In his "Book of Cats" (1867), C H Ross wrote of a litter of Peke-faced kittens which he attributed to maternal impression (a prevailing theory of the time): "I once had in my possession a very life-like picture of a remarkably ugly bulldog, which hung in a frame over a piano in the drawing-room. With some surprise I noticed that a favourite cat would climb upon the piano and sitting close under the picture fix its eyes on the dog's face, and putting back its ears, remain thus with a wild and terrified expression for as long as an hour at a time. [...] During the time that we noted this conduct on the cat's part, she was with kitten, and when the four kittens were born they were dead, and one of them, strange to say, had a bulldog shaped head, marked almost exactly like the picture."

This was described by H C Brooke in 1926: "The 'Peke-faced cat,' which some of our breeders produce now and then, is not confined to this country. My friend Herr Joe Lesti of Vienna recently obtained a short-haired kitten, with protruding underjaw, nose pushed well back, bandy forelegs and slight cowhocked hind legs. He thinks, as do I, that this is a ricketty formation and nothing else, but said of his specimen that did none not know such a cross to be impossible, one might imagine the presence of Bulldog blood." Brooke suggested that one of the Peke-faced cats would only develop drooping ears then the mystery of the Chinese Lop would be solved!

This type is no longer represented on the show-bench although the flat-faced ultra-typed Persians and Exotics are coming close.


Peke-face Persians (solid red and red tabby) generally conformed to the red Persian standard. However, they had slightly higher ears and a very different head due to the skull structure differing greatly from the standard Persian. The bone structure created a very round head with a very strong chin. Eyes were large, round and very wide-set. The nose was depressed and indented between the eyes. The muzzle was wrinkled and there was a horizontal break located between the usual nose break and the top dome of the head. This second break created half-moon boning above the eyes and an additional horizontal indentation in the center of the forehead. The Standard for the Peke-Face called for a brow ridge, dimple, and a double dome. The term peke-face is often incorrectly used to describe extreme-typed Persians, some of which are certainly flat-faced, but do not have the forehead indentation or brow ridge of the true Peke-face Persian. Peke-face reds appeared in litters of normal reds, but mating two Peke-face Persians together was not guarantee of getting Peke-face kittens in the resultant litter.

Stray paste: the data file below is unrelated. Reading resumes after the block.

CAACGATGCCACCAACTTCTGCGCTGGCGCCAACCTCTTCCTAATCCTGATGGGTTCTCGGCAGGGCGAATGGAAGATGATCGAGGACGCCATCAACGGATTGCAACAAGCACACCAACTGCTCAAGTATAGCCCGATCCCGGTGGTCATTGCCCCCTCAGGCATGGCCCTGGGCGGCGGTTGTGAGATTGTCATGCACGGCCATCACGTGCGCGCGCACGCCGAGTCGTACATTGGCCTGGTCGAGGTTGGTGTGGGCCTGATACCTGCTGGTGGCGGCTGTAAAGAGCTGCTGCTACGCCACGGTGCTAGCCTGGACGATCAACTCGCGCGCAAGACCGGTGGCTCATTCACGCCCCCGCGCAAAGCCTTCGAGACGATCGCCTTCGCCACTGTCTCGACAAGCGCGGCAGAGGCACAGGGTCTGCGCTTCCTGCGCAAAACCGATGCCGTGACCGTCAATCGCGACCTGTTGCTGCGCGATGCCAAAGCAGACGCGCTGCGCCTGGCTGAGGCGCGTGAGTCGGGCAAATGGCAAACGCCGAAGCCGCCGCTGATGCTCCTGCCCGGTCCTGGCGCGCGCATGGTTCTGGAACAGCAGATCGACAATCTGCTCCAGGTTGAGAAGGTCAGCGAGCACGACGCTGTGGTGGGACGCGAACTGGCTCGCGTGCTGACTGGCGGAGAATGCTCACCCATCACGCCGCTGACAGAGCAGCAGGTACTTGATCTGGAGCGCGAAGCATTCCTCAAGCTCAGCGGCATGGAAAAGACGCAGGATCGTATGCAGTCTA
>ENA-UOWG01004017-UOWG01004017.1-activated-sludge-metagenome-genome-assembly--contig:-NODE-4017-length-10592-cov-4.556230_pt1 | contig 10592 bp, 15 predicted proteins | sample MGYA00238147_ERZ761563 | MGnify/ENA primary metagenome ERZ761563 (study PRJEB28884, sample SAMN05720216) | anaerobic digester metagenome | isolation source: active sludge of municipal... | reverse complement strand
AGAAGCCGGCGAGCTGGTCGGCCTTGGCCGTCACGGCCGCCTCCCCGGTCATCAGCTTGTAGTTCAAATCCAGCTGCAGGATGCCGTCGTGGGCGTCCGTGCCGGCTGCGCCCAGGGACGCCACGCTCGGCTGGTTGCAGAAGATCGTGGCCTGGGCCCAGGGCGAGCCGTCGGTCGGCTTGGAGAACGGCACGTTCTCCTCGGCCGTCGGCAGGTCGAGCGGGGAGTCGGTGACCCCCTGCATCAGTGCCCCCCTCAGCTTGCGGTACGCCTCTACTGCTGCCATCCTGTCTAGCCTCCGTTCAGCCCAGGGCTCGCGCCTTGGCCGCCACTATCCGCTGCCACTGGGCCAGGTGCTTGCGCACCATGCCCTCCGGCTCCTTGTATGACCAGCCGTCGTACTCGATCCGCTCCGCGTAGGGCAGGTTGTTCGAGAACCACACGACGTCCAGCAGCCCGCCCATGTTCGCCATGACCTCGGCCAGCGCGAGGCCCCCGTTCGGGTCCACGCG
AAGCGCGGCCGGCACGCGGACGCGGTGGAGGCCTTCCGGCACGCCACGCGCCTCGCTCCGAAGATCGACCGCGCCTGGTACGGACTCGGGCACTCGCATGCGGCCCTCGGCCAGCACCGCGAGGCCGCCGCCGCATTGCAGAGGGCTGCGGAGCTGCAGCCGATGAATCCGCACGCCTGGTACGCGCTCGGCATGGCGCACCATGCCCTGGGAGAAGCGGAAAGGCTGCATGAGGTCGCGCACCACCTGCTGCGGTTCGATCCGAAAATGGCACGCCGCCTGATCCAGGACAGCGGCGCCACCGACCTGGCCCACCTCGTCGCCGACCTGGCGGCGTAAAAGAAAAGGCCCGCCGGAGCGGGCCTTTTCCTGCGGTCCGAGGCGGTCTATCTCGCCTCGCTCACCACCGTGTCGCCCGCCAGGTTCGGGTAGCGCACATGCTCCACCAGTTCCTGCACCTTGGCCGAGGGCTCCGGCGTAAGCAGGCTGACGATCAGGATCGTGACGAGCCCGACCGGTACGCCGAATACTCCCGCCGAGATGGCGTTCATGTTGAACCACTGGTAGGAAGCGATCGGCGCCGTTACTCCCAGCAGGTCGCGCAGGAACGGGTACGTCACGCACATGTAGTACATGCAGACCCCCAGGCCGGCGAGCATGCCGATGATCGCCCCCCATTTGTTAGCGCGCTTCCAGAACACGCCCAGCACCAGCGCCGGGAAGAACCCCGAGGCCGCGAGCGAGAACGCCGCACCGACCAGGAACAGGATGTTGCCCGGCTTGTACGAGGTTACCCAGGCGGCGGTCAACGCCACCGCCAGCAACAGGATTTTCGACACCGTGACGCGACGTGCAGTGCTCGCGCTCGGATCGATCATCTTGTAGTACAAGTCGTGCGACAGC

According the the CFA, true Peke-face red Persians are not seen in exhibition today and few CFA judges can remember handling one. Only one (a male) was registered with the CFA in 1993 and a total of only 98 had been registered since 1958. In November 2003. the CFA's Persian Breed Council discussed eliminating the Peke-Face red and red tabby Persian. Only one such cat was registered as a Peke-face in 2002 and there were only 3 Peke-face Persians registered in 2000 and 2001. It was not even certain that those cats were genuine Peke-faced Persians or were extreme-type Persians erroneously registered as Peke-faces. No CFA breeder was known to be working with Peke-face Persians. It is unlikely that any geneuine Peke-face Persians survive in 2010.

However, the Peke-face may have left its legacy in the increasingly brachycephalic modern Persians in the USA. During the mid 1970s and early 1980s, American Persians changed dramatically. The pre-1980s look had heavy brows, flat-topped heads rather than domed heads. During this period, the "sweet, open-expression" was lost as fanciers pursued an extreme head type (ultra-type). These Persians were dubbed "pigs" or described as having a "piggy expression." The nose became narrow and ultra-high; the breaks above the eyes were moving towards the forehead; the eyes were tiny and the jaws often misaligned to produce a frowning mouth. It is suggested that Peke-Face red Persians were bred to other solid colour Persians to produce this piggy look. The teardrop-shaped eye of modern ultras is attribited to the legacy of Peke-face cats. The new look was deemed an exciting development and open-ended standards favoured this look on the showbench. During the 1990s, both open-face and Persian pigs were advertised, but the trend later moved back towards the healthier open-face cats. Besides which, the piggy Persians were just plain ugly.

While "peke-faced" cats are no longer described as such, the words of the Persian/Himalayan and Exotic Shorthair standards may soon need to state the upper edge of the nose leather must be below the lower edge of the eyes.

peke face persian cat


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